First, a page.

Frederick G. Bourne was the fourth president of the Singer Sewing Machine Company, and he built this “hunting lodge” for his family, guests and an army of servants. They enjoyed many summers there, until the late 1960s when the property taxes became too much for the last surviving heir to bear. Since then, the castle has served an academy for US Navy students, and it had been abandoned for several years before being purchased by the current owners, who began renovating the property, returning it to the Bourne’s initial vision.
The ground floor of the castle was designed in true medieval style, complete with stone archways, knights, iron candelabras, and rich textiles. The piano room is flanked with a terra cotta wine cellar, which naturally keeps wine cool. The ground floor also has an incredible library with historic volumes, as well as a music room with a vintage Victrola.
Upstairs is a formal dining room, which has private banquettes modeled after passenger trains. Each compartment was meant for private drinking, gaming, or to look out at the beautiful views in solitude. As if out of a movie, a painting in the room is revealed to have the eyes cut out so that servants could pass in a secret passage behind the room to look down on the table to see if any service was needed, without disrupting the meal. Bourne also had a tiny office off of the dining room for when duty called.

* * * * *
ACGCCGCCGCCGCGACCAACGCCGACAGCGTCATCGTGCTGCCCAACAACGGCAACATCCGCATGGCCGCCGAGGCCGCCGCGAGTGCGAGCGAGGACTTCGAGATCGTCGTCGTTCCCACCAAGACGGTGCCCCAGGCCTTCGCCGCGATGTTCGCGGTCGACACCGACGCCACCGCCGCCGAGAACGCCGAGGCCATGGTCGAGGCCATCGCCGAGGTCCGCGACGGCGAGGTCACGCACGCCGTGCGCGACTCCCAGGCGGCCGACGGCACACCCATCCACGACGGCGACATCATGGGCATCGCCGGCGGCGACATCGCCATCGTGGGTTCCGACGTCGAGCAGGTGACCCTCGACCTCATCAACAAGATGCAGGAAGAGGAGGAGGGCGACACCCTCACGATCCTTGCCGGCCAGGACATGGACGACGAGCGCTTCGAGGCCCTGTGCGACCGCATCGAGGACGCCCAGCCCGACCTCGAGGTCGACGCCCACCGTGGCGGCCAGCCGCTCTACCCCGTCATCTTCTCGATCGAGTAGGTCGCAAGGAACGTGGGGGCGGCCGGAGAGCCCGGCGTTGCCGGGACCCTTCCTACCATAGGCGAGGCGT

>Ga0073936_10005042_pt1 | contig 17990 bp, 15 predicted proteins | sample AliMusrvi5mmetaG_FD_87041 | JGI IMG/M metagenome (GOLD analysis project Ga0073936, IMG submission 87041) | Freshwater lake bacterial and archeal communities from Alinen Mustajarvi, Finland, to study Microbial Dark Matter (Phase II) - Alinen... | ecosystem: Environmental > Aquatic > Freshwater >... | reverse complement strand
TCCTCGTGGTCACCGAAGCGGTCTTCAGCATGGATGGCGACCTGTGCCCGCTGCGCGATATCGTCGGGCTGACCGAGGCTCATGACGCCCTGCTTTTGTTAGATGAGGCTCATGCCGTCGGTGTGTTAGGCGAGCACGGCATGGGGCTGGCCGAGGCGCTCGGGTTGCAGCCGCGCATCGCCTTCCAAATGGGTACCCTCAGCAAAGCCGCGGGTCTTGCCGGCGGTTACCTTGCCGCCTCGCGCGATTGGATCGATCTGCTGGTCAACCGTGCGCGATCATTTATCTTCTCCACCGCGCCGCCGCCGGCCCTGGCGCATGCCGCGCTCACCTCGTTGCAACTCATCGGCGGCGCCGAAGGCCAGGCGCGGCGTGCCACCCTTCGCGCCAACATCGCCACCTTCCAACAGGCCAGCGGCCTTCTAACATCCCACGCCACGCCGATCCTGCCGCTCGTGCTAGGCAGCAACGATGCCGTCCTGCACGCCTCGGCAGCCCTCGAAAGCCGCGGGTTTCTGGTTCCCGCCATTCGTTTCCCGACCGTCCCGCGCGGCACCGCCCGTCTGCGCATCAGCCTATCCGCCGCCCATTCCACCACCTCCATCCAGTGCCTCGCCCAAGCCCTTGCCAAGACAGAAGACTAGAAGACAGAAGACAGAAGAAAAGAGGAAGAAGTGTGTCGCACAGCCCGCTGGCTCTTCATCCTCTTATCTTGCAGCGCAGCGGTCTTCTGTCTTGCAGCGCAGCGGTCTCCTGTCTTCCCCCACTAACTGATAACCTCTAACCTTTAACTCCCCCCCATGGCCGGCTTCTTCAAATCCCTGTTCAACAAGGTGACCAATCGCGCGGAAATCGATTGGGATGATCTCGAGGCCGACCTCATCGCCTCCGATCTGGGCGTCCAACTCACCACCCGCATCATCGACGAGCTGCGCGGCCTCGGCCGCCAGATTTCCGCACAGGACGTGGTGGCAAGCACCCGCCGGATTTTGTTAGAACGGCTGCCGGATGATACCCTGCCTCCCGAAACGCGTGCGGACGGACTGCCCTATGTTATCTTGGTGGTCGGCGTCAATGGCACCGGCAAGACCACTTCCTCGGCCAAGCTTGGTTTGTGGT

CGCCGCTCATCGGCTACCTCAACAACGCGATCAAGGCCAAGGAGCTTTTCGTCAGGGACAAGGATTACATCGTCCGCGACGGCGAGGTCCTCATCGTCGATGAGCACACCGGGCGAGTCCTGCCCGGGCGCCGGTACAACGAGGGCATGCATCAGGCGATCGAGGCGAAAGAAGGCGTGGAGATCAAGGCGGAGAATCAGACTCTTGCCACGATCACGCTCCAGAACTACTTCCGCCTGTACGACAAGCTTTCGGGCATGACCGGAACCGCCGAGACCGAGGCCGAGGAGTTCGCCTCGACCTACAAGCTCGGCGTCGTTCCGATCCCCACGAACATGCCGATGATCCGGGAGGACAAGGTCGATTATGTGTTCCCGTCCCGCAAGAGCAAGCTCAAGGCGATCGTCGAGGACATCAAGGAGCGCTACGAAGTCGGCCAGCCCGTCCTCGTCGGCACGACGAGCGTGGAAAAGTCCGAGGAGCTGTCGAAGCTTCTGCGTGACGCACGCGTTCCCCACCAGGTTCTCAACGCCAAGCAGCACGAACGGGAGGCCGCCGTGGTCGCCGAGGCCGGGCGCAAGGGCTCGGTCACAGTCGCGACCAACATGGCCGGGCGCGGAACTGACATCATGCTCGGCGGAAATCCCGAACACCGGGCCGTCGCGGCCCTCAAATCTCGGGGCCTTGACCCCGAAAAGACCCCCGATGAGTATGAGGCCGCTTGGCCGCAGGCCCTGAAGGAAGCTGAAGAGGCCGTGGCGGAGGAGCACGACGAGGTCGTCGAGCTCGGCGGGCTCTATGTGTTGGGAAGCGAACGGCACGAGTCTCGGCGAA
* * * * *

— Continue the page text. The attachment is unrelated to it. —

The Bournes’ guest rooms and suites were capped off with the ladies dormitory for servants, which features a unique bathroom. The skylight room also has a frosted glass floor, so that the bathroom below it also benefits from the natural light. The servants prepared sumptuous meals from local foods grown on a neighboring island, which Bourne purchased so he could grow fresh food for the castle.
For guests who are adventurous enough to sleep over, the island is their private getaway after tourists leave at 6pm. A royal suite, which mixes antiques with modern comforts, can sleep up to six people. Each guest is treated to an extended private tour of the castle, including all of the secret passageways, as well as a six-course meal in one of the historic dining rooms. The grounds used to hold a tennis court, but are now lushly planted for outdoor dining as well.
Singer Castle on Dark Island is not only a preservation of America’s opulent past, but also a unique getaway that combines history, luxury and the serenity of the beautiful St. Lawrence region.
Take a look through Inhabitat’s entire photoset from Singer Castle on Flickr.